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Andy Garcia Headlines Reimagined Key Largo at the Geffen

Theatre Review

It doesn’t take a very stable genius (to borrow a Trumpian phrase) to connect the dots between the current production of Key Largo at the Geffen and the brazen corruption at the heart of the current administration. Adapted by Andy Garcia and Jeffrey Hatcher, this Key Largo is a compelling parable for our current political reality. While the story is inspired by the 1948 movie (as well as the 1939 play upon which it’s based), this reworking by Garcia and Hatcher stands apart as something of a hybrid with none-too-subtle jabs at Trump and his cronies. Watching the play unfold against the backdrop of the impeachment hearings feels particularly resonant. But coming on the heels of Trump’s recent announcement of filing for residency in Florida seems downright prescient.

Headlined by a stellar cast of recognizable names and faces, this staging has a solid pedigree that serves it well and includes original music composed by Arturo Sandoval. For those unfamiliar with either the original movie or the play on which it’s based, Key Largo 2019 is a morality play, pitting the forces of decency against the forces of corruption. Army commander Frank McCloud (played by Danny Pino) is the straight arrow who comes to pay his respects to the father and widow of a fallen soldier under his command. They’re taking refuge in a Florida hotel bracing for the arrival of a hurricane. While doing so, McCloud bears witness to the collateral damage of a drug deal gone wrong orchestrated by resident gangster, Johnny Rocco (played by Andy Garcia). The evocative hotel set, designed by John Lee Beatty, is a character unto itself, serving as the metaphorical reservoir for these junkyard dogs. The hurricane ramps up along with the tension as the authorities get wind of a dead body which necessitates an investigation and threatens to expose those involved. As the noose tightens, Rocco redoubles his efforts to control the situation the only way he knows how. With lies, deflection, intimidation and bribery. Sound familiar?

Key Largo, Andy Garcia, Danny Pino

Money flies in the final standoff between Johnny Rocco and Frank McCloud.

Garcia (as Rocco) makes his entrance in a silk red lounging robe like a mash-up of Bugsy Siegel and Hugh Hefner. But for all intents and purposes, Rocco is a stand-in for Trump. Garcia has described the character as a malignant narcissist, a term many have used to describe Trump. Rocco is a loud-mouthed, blowhard braggart, with dialogue that seems tailor-made to invoke the macho posturing and warped mobster lawlessness of our current commander-in-chief. The only thing that’s missing is the over-long red tie. McCloud, by contrast, is the designated moral center of this piece. For lack of a better analogy, McCloud is James Comey to Rocco’s Trump. Rocco despises everything McCloud represents because it’s a reminder of his own shortcomings. Danny Pino strikes the right balance, letting Rocco rant and rail while he remains solid and steady. Tony Plana gives a powerful performance as Mr. Alcala, the blind father of the fallen soldier who fearlessly stands up to Rocco.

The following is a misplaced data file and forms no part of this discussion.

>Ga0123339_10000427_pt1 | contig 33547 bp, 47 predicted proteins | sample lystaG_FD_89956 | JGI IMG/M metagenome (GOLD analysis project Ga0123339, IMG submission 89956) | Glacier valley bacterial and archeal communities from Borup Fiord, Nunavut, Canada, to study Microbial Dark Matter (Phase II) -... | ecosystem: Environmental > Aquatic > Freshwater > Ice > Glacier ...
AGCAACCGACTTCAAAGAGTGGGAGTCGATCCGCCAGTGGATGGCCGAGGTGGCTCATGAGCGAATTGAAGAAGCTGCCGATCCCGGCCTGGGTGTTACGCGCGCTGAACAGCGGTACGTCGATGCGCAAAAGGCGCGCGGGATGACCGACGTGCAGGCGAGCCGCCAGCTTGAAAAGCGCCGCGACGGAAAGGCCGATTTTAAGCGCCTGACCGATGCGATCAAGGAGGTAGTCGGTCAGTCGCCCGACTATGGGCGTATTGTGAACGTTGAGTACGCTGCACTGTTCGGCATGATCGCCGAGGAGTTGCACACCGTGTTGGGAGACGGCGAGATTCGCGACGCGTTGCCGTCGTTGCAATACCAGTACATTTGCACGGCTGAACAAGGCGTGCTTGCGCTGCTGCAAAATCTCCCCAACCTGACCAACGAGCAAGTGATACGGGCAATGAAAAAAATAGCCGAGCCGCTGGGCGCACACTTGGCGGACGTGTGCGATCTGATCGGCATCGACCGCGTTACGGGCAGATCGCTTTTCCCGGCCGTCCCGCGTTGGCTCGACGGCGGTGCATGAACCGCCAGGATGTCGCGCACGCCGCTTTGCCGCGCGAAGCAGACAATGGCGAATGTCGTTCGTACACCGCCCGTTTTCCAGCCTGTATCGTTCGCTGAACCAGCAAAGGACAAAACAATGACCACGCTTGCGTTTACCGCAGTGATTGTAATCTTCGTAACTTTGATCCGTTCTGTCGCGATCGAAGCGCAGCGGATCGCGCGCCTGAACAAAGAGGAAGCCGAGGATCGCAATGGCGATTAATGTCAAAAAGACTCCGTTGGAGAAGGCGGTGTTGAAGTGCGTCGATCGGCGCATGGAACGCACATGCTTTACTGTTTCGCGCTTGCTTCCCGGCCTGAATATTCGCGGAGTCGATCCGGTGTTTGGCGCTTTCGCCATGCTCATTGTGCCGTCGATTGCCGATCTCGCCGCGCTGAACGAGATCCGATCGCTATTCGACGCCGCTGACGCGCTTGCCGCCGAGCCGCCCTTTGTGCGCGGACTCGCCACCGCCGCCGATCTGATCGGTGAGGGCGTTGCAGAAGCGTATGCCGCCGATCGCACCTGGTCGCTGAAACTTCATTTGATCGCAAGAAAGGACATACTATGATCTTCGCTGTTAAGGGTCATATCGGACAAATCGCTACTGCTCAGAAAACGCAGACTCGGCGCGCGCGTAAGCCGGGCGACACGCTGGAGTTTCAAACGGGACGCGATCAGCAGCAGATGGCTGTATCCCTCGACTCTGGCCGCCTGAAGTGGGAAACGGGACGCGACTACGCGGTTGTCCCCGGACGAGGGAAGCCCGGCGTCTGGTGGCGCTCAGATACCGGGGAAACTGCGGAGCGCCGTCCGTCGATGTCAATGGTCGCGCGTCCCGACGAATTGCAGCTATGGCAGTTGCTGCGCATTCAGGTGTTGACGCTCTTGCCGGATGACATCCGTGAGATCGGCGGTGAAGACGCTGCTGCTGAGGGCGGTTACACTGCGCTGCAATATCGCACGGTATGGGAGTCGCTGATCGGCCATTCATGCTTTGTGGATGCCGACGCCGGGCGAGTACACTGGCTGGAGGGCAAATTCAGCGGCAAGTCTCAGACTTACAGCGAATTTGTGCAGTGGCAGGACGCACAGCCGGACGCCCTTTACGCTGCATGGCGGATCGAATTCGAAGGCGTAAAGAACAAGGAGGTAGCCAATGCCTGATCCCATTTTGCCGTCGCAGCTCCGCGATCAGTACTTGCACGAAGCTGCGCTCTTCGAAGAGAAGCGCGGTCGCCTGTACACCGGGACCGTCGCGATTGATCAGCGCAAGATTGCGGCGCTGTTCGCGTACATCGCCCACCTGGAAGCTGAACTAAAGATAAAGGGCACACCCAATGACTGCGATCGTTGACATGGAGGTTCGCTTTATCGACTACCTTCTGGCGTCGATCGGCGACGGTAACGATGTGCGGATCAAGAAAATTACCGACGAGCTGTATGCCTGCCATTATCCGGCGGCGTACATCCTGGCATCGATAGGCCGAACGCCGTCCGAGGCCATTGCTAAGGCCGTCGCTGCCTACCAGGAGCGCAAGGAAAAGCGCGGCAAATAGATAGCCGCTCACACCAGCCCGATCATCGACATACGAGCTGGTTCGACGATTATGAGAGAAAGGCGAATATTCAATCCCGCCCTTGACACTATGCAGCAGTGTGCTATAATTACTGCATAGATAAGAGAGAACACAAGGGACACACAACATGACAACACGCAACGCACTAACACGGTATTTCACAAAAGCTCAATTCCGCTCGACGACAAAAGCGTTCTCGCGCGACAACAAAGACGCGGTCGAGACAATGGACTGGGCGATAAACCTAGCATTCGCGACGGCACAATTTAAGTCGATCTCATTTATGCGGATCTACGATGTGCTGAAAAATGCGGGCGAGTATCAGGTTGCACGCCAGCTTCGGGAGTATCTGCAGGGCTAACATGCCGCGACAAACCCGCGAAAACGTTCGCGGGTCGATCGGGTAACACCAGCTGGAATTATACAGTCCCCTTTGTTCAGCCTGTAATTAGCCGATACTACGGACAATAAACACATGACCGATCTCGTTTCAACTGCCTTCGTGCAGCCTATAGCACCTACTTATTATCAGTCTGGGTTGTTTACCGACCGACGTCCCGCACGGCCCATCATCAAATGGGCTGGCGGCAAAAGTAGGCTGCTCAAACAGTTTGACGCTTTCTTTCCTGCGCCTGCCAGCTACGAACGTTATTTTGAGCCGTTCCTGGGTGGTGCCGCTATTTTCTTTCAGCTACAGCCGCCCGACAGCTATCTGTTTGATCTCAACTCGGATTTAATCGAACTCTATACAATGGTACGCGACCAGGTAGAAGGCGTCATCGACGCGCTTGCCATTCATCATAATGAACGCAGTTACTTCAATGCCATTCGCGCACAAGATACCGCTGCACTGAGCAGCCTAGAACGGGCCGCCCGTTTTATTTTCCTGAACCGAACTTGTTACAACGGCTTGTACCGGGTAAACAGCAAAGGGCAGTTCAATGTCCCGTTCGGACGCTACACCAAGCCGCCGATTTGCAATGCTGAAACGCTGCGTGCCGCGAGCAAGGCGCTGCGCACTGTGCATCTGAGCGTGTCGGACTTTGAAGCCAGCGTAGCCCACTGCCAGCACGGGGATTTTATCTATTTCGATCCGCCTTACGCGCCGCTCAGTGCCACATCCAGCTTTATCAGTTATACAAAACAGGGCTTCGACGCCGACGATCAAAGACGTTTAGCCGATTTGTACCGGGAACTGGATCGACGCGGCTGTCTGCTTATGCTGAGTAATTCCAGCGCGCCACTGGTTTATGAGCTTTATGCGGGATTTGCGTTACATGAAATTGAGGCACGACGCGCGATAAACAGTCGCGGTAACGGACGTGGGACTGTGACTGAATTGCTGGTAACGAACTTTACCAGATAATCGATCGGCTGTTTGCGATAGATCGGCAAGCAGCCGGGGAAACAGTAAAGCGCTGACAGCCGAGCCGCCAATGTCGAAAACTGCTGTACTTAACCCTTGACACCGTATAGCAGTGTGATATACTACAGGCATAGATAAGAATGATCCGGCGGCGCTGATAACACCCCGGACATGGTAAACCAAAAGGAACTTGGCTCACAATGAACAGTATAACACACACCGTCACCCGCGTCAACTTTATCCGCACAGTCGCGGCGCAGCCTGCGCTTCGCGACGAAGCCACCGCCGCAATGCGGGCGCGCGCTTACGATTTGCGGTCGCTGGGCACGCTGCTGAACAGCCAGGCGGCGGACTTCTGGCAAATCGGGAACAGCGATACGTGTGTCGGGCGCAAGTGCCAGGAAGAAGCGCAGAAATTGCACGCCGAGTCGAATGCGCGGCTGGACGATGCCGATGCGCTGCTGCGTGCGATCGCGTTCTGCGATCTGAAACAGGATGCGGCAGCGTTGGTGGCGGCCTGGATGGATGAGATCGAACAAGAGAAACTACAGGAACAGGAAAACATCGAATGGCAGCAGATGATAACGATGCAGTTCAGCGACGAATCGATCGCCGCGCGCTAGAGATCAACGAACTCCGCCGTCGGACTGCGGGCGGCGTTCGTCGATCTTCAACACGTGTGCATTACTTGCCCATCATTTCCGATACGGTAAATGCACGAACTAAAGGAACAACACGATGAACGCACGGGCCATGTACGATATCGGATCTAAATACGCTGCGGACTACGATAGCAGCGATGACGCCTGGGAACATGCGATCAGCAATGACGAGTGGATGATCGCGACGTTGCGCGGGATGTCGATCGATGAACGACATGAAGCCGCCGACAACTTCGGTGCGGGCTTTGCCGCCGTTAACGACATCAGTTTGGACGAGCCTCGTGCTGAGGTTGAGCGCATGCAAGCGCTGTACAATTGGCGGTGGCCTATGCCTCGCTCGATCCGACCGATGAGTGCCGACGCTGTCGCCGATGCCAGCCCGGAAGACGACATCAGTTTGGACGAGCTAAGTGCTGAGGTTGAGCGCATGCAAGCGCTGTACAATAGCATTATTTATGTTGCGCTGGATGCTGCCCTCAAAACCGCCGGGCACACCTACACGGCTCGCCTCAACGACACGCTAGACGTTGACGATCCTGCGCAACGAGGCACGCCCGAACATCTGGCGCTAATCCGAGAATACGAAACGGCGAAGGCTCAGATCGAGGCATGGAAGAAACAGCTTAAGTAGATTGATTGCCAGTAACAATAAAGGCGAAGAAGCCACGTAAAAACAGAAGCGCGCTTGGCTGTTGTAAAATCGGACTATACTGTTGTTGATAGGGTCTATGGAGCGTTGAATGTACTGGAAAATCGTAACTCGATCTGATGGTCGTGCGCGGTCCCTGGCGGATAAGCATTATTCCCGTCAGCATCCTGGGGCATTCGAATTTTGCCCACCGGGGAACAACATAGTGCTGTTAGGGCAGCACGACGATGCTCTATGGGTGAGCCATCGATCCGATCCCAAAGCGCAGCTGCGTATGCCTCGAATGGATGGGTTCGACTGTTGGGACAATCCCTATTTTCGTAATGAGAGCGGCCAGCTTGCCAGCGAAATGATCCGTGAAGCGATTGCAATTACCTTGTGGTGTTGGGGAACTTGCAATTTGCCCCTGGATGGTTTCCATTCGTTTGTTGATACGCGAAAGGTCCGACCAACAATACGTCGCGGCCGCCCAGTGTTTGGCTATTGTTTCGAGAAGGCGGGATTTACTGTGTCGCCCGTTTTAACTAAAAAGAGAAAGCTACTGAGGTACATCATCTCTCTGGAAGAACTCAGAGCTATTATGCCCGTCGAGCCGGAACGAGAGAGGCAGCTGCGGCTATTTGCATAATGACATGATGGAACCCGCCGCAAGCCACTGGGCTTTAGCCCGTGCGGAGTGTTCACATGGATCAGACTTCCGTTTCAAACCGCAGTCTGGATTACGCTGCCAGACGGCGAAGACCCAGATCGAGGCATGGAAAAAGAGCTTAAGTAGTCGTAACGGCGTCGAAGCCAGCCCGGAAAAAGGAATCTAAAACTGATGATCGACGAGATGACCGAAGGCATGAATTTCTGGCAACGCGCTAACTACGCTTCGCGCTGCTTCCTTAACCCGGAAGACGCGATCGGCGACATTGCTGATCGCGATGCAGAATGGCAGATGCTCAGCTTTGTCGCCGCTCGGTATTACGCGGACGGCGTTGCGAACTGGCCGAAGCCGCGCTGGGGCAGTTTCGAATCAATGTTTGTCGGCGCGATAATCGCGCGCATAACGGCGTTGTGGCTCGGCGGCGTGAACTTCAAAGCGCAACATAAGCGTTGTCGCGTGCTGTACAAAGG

Joely Fisher is a standout as Gaye Dawn, Rocco’s long-suffering boozer moll. From her wobbly first entrance to her soul-crushing implosion, Fisher humanizes the character into a flesh and blood tragicomic heroine with a steady stream of zingers which offset the melodrama. She takes Rocco’s abuse, bristles at his cruelty, and comes back for more. At one point, Rocco coerces her into performing a song by dangling another drink as a reward. But after she complies, eking out a heartrending “Moaning Low,” he reneges, deriving perverse pleasure from her pain.

Armed with cash and a thuggish crew, Rocco finds a way to subvert justice and tries to coerce McCloud to aid his getaway. But McCloud stands his ground and calls his bluff, giving Rocco a literal run for his money. To paraphrase the Bard, the purpose of theater is to hold a mirror up to reality and reflect it back in a way that’s enlightening and cathartic. The parallels in this reimagined Key Largo are self-evident to anyone who’s followed the news or the tweets. Whether you find this production hits too close to home or whether you find it cathartic, the cast acquits itself admirably with conviction.

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